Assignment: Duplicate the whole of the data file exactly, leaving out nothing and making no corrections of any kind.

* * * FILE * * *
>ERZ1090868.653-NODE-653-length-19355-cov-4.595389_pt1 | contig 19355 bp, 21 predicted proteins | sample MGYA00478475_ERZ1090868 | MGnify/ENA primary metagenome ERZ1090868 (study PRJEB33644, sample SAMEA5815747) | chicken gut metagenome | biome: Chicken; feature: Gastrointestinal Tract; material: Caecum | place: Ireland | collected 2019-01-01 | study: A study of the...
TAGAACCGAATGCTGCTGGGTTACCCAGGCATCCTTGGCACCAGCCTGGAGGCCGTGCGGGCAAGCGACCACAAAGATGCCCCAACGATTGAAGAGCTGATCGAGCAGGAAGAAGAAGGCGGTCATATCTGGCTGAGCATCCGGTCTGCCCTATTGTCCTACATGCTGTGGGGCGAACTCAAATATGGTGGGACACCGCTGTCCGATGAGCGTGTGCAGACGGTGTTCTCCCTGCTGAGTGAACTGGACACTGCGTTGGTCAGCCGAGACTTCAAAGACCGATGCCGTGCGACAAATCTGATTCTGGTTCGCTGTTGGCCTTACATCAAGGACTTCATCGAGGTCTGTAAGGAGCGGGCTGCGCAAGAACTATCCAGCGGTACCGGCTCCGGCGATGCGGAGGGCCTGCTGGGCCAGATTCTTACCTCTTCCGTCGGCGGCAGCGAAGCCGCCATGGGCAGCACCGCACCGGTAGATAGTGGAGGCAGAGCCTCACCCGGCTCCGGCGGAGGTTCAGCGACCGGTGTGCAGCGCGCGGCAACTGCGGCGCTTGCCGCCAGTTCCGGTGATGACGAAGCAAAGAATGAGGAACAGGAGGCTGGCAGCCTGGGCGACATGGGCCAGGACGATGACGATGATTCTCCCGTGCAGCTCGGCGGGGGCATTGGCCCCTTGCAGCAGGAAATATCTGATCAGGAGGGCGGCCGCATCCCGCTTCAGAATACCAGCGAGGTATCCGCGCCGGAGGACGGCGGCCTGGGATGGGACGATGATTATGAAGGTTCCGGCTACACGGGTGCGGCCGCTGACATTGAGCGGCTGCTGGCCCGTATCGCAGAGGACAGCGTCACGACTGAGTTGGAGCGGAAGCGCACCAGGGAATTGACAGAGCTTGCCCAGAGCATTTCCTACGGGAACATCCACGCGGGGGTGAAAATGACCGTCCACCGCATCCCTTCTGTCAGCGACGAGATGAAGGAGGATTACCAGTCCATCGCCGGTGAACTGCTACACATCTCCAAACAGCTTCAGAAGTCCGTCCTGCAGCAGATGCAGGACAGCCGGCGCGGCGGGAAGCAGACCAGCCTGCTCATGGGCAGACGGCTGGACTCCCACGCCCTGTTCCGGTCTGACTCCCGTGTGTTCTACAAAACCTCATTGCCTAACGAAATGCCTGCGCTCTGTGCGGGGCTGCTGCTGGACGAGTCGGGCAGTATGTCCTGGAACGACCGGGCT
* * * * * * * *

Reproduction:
>ERZ1090868.653-NODE-653-length-19355-cov-4.595389_pt1 | contig 19355 bp, 21 predicted proteins | sample MGYA00478475_ERZ1090868 | MGnify/ENA primary metagenome ERZ1090868 (study PRJEB33644, sample SAMEA5815747) | chicken gut metagenome | biome: Chicken; feature: Gastrointestinal Tract; material: Caecum | place: Ireland | collected 2019-01-01 | study: A study of the...
TAGAACCGAATGCTGCTGGGTTACCCAGGCATCCTTGGCACCAGCCTGGAGGCCGTGCGGGCAAGCGACCACAAAGATGCCCCAACGATTGAAGAGCTGATCGAGCAGGAAGAAGAAGGCGGTCATATCTGGCTGAGCATCCGGTCTGCCCTATTGTCCTACATGCTGTGGGGCGAACTCAAATATGGTGGGACACCGCTGTCCGATGAGCGTGTGCAGACGGTGTTCTCCCTGCTGAGTGAACTGGACACTGCGTTGGTCAGCCGAGACTTCAAAGACCGATGCCGTGCGACAAATCTGATTCTGGTTCGCTGTTGGCCTTACATCAAGGACTTCATCGAGGTCTGTAAGGAGCGGGCTGCGCAAGAACTATCCAGCGGTACCGGCTCCGGCGATGCGGAGGGCCTGCTGGGCCAGATTCTTACCTCTTCCGTCGGCGGCAGCGAAGCCGCCATGGGCAGCACCGCACCGGTAGATAGTGGAGGCAGAGCCTCACCCGGCTCCGGCGGAGGTTCAGCGACCGGTGTGCAGCGCGCGGCAACTGCGGCGCTTGCCGCCAGTTCCGGTGATGACGAAGCAAAGAATGAGGAACAGGAGGCTGGCAGCCTGGGCGACATGGGCCAGGACGATGACGATGATTCTCCCGTGCAGCTCGGCGGGGGCATTGGCCCCTTGCAGCAGGAAATATCTGATCAGGAGGGCGGCCGCATCCCGCTTCAGAATACCAGCGAGGTATCCGCGCCGGAGGACGGCGGCCTGGGATGGGACGATGATTATGAAGGTTCCGGCTACACGGGTGCGGCCGCTGACATTGAGCGGCTGCTGGCCCGTATCGCAGAGGACAGCGTCACGACTGAGTTGGAGCGGAAGCGCACCAGGGAATTGACAGAGCTTGCCCAGAGCATTTCCTACGGGAACATCCACGCGGGGGTGAAAATGACCGTCCACCGCATCCCTTCTGTCAGCGACGAGATGAAGGAGGATTACCAGTCCATCGCCGGTGAACTGCTACACATCTCCAAACAGCTTCAGAAGTCCGTCCTGCAGCAGATGCAGGACAGCCGGCGCGGCGGGAAGCAGACCAGCCTGCTCATGGGCAGACGGCTGGACTCCCACGCCCTGTTCCGGTCTGACTCCCGTGTGTTCTACAAAACCTCATTGCCTAACGAAATGCCTGCGCTCTGTGCGGGGCTGCTGCTGGACGAGTCGGGCAGTATGTCCTGGAACGACCGGGCT